After restricting for so long (for the past few months,) my body is beginning to fight back. After looking back on the first semester of college, I have comes to terms with the fact that I have been restricting so heavily…. thinking that me being skinnier would equal boys finding me attractive and girls thinking I’m approachable/fun/cool (new school and new people = me wanting to “reinvent myself.”) In reality, no one cares. Nobody is going to be hyper focused on the amount of fat on my stomach, how much I’m eating or the size of my thighs. Nobody is judging me on my body before my personality. Now that we are in the holiday season,I have found that my binge eating episodes are increasing and increasing… I guess because I told myself “tomorrow I will eat healthy, so you can’t eat these… why not go out with a bang” OR, I’ve restricted so heavily during the day that my body is crying for food, which leads me to eat out of control whenever my roommate isn’t around at night. Today, however, I woke up with a new mindset. I journaled, read your blog/immaeatthat’s blog to get myself in check. My binging won’t stop until I stop restricting… even if thats so scary because the idea of me gaining weight is still something that I need to learn to accept. I would love more posts on this/eating normally/ how to even begin eating normally (especially in college!!) My hunger cues are still there, but I almost don’t know how to make a proper meal after such a long time of restricting and binging. Thank you again for everything that you post 🙂
Melanie Lee says
It’s hard to figure out where to begin…. I was that annoying kid in high school. You know the one who could eat Oreos for breakfast lunch and dinner while still managing to lose weight. Even through college I never really gained the freshmen 15. People always warned me…oh just wait until your 20s. Thanks for the spoiler right?! UGHH so after a couple years in the real world I noticed that food stuck around a little longer. Thanks to social media I was constantly reminded of the weight I was gaining. But I didn’t want to give up food. I loooove food. So I didn’t. Instead I indulged. I ate it all. I ate everything. That’s when it started. The first couple of times it was after a long night of drinking where I could place the blame of binging on the alcohol. But before I knew it I was spiraling out of control….on a work day I’d run into DD to buy 3 donuts, swing through McDonalds for a chocolate shake & fried, then pop into the 7-11 for $20 worth of junk food. In the matter of 30 minutes I’d consume a week’s worth of calories. But bite after bite I would shove as much as I could until the point of agony. It would hurt so bad but I couldn’t stop. I told myself I’d eat so healthy the next day if at all….then I’d purge. Even though I promised it would end the next day or on Monday it didn’t. So I did the only thing I could think of. I told myself no more sweets and NO MORE BINGING! That was it. And guess what. I still haven’t binged since. Insert confetti here. I can’t say the same for sweets. But for the time bye bye to the 3 boxes of girl scout cookies at one time or the entire economy bag of reeses I would eat in one sitting. And guess what?! I crushed it. No sweets and it was easy. So I thought…you know what?! I am going to do the same with bread and super carby things. Hello to lettuce wraps and grilled appetizers. And I was killing it. People were noticing my self control, my now husband bragged about me to his friends. So obviously I would give up dairy next. Woot Woot! Bye bye cheese curds, cream cheese dips, and fun. Guess what. I was SKINNY again. I mean turning heads. Well that lasted 6 months. All it took was a mini snicker bar. Why did I eat that thing? I could have stayed skinny forever I thought. So then it was over. My self-control flew out the window faster than a balloon in the windy city. The restrictive diet I created of no sweets, no carbs, and no dairy was NO GOOD. So it was back to the drawing board. What was the plan?! Obviously the plan was dumb because it was and still is diet fad after diet fad. I’ve read a few books on BED, gone to therapy, paid a nutritionist, had a personal trainer, used online tools like TIU and counting macros. You name it I’ve done it or will do it or will pay dumb money for it. And guess what in between every diet I end up binging. I did last night. And here I am feeling that guilt over the mini hostess muffin bag, popcorn, and French fries I didn’t need to eat in bed. Someday I hope to not have the guilt. The guilt from eating 1 potato chip, that leads to eating the entire bad. Which makes me think the rest of the day is free game to eat junk because guess what I’ll start again tomorrow. And maybe that will work. Maybe I’ll be healthy or be able to control my eating for that day or the next, maybe even a week. But then it happens again. Not sure the next steps. But I do know it was great to read this article even if it was from awhile back.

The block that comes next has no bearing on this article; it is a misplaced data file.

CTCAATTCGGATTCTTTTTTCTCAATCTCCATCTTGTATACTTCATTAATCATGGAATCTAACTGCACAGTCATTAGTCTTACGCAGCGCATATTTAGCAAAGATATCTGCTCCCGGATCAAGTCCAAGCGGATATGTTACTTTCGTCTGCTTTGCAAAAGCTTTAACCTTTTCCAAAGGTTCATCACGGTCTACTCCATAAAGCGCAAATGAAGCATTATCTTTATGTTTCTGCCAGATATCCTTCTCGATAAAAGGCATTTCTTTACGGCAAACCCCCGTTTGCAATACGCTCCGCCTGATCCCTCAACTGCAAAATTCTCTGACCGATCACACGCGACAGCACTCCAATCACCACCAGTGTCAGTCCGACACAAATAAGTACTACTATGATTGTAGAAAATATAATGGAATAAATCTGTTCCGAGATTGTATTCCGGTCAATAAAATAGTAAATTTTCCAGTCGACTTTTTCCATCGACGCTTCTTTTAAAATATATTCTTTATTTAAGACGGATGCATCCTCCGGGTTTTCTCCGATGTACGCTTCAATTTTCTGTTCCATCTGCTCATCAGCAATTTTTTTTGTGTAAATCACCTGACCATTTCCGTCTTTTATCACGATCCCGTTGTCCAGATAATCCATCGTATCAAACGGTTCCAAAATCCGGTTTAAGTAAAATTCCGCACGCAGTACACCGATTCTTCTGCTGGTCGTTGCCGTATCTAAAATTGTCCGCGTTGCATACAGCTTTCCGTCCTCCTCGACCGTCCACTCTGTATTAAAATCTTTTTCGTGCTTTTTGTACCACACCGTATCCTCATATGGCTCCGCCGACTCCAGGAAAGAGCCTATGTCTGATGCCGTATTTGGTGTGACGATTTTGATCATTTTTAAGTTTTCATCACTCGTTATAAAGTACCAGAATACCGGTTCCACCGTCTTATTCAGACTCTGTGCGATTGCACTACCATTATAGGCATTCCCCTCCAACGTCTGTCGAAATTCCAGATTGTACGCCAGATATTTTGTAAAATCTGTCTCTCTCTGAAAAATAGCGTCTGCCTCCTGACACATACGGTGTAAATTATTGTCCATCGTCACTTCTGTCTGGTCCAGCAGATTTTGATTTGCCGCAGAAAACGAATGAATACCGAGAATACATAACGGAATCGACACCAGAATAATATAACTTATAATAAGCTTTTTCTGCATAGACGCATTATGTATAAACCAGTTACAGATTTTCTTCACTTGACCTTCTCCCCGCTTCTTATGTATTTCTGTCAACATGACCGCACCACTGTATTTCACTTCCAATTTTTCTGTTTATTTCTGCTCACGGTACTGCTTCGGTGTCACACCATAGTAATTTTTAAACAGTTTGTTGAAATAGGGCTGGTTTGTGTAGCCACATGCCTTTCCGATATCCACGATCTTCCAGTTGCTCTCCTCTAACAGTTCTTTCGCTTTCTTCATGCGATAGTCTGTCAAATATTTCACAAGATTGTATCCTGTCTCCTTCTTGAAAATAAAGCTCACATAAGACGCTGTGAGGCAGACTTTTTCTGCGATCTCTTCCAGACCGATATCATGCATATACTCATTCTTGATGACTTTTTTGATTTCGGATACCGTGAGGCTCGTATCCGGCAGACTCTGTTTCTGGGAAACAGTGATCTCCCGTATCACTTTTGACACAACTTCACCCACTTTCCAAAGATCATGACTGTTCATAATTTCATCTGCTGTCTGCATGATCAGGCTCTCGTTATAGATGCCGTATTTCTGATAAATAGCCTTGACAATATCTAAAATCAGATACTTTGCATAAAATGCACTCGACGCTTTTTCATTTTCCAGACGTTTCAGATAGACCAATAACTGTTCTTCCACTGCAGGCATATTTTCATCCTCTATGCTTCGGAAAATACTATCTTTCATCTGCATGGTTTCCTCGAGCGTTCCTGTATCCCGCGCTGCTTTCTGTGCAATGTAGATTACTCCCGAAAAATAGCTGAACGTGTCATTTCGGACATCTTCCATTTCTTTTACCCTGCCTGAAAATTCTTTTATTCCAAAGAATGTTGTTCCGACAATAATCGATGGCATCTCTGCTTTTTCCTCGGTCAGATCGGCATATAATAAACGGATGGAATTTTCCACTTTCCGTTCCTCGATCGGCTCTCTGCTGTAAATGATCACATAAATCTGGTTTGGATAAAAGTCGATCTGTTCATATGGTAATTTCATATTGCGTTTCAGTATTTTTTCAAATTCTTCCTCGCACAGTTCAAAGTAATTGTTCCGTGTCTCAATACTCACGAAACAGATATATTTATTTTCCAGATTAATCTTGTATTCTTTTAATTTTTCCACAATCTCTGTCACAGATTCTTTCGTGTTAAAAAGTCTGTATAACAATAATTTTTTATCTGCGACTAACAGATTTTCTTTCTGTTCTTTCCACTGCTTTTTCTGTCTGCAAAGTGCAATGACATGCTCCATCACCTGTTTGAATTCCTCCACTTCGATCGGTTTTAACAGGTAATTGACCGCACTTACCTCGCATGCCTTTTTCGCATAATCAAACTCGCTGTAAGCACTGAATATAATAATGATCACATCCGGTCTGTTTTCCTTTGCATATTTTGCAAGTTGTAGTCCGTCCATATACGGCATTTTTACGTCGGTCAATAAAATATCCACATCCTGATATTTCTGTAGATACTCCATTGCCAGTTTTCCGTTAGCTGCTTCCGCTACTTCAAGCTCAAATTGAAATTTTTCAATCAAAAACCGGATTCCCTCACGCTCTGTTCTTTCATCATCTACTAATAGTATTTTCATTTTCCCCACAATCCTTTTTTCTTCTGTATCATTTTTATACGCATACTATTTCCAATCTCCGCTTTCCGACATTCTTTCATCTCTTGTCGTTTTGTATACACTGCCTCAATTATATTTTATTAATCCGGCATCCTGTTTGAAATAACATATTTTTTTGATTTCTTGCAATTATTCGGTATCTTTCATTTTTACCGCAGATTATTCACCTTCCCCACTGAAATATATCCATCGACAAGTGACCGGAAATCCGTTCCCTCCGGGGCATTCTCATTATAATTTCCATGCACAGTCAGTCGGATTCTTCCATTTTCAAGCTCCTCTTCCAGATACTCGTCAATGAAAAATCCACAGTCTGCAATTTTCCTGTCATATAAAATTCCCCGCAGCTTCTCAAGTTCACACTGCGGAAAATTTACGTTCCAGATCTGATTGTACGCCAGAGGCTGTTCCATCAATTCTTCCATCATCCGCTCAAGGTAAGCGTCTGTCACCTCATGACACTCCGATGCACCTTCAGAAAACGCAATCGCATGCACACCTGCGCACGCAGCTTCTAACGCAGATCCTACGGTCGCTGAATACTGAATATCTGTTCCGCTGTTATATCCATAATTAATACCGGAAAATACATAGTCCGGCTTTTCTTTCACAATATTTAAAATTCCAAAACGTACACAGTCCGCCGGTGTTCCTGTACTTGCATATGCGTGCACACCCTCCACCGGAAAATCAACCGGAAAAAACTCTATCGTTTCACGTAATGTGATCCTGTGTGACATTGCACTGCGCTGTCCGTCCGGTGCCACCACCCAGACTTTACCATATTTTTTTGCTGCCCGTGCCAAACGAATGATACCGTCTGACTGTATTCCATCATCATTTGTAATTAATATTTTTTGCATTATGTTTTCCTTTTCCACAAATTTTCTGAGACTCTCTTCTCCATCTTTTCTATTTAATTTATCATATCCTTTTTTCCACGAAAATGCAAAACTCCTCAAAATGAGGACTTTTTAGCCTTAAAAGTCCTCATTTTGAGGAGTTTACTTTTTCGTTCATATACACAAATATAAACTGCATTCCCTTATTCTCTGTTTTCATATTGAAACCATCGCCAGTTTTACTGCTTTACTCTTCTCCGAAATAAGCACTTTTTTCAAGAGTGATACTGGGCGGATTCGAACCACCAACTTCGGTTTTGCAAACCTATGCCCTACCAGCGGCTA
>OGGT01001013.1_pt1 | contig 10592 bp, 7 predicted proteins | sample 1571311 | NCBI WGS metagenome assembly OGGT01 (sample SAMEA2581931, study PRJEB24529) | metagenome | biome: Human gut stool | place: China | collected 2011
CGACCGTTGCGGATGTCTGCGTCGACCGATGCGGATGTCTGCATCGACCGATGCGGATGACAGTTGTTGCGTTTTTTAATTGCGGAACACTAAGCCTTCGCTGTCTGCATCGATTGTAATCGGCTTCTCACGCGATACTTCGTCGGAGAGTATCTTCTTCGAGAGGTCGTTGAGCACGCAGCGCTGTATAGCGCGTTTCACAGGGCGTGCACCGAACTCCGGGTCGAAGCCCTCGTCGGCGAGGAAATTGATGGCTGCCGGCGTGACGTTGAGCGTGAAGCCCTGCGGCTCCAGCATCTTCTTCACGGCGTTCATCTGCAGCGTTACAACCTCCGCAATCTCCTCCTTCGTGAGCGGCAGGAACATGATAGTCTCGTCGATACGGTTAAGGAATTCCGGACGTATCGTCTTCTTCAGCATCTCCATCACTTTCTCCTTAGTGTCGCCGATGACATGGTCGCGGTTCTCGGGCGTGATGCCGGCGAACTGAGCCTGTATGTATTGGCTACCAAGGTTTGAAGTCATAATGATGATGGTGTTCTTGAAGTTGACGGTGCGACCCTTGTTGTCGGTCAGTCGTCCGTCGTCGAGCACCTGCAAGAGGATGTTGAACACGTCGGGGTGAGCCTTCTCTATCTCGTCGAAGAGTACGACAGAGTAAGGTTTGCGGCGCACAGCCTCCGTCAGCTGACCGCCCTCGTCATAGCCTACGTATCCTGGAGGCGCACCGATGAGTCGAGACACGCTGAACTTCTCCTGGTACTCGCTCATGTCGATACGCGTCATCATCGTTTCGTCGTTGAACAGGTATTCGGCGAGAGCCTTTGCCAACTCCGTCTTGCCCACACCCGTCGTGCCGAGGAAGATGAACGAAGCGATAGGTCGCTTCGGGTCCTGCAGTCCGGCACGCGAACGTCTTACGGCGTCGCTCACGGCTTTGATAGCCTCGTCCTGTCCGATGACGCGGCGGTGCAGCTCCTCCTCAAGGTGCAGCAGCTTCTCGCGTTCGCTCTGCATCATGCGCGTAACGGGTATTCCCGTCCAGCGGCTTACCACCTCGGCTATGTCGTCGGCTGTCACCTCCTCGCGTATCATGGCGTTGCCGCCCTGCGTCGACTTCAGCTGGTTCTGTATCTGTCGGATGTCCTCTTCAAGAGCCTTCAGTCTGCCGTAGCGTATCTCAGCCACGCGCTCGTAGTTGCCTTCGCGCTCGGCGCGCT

Do you think not eating enough during the day could be a trigger for binging at night? I often feel like I have a good meal int he evenings but then I seem to reach for other stuff and before I know it I have binged. It’s been happening quite a lot recently and I know my day time eating hasn’t been the best!
Hi Annie – absolutely not eating enough during the day can put you in a vulnerable place for a chaotic/binging eating experience. That is causing physical deprivation. Hope that helps!